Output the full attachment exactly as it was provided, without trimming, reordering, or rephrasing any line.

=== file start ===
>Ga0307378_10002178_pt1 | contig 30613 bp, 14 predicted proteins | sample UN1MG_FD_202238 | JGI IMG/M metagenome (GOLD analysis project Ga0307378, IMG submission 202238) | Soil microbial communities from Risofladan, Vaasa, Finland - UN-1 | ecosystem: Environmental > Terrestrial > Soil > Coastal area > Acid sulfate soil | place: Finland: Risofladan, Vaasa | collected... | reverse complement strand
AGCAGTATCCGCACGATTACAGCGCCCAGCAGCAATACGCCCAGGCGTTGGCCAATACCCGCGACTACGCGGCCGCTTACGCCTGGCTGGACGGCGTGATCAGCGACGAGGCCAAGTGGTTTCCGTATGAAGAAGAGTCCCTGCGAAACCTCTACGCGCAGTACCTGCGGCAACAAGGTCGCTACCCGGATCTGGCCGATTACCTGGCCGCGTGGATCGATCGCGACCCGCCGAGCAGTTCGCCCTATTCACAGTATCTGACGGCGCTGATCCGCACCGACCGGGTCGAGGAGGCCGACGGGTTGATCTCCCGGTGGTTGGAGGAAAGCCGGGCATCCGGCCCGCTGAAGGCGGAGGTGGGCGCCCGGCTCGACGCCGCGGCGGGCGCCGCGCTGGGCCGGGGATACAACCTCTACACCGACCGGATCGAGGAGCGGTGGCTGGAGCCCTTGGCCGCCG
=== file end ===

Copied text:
>Ga0307378_10002178_pt1 | contig 30613 bp, 14 predicted proteins | sample UN1MG_FD_202238 | JGI IMG/M metagenome (GOLD analysis project Ga0307378, IMG submission 202238) | Soil microbial communities from Risofladan, Vaasa, Finland - UN-1 | ecosystem: Environmental > Terrestrial > Soil > Coastal area > Acid sulfate soil | place: Finland: Risofladan, Vaasa | collected... | reverse complement strand
AGCAGTATCCGCACGATTACAGCGCCCAGCAGCAATACGCCCAGGCGTTGGCCAATACCCGCGACTACGCGGCCGCTTACGCCTGGCTGGACGGCGTGATCAGCGACGAGGCCAAGTGGTTTCCGTATGAAGAAGAGTCCCTGCGAAACCTCTACGCGCAGTACCTGCGGCAACAAGGTCGCTACCCGGATCTGGCCGATTACCTGGCCGCGTGGATCGATCGCGACCCGCCGAGCAGTTCGCCCTATTCACAGTATCTGACGGCGCTGATCCGCACCGACCGGGTCGAGGAGGCCGACGGGTTGATCTCCCGGTGGTTGGAGGAAAGCCGGGCATCCGGCCCGCTGAAGGCGGAGGTGGGCGCCCGGCTCGACGCCGCGGCGGGCGCCGCGCTGGGCCGGGGATACAACCTCTACACCGACCGGATCGAGGAGCGGTGGCTGGAGCCCTTGGCCGCCG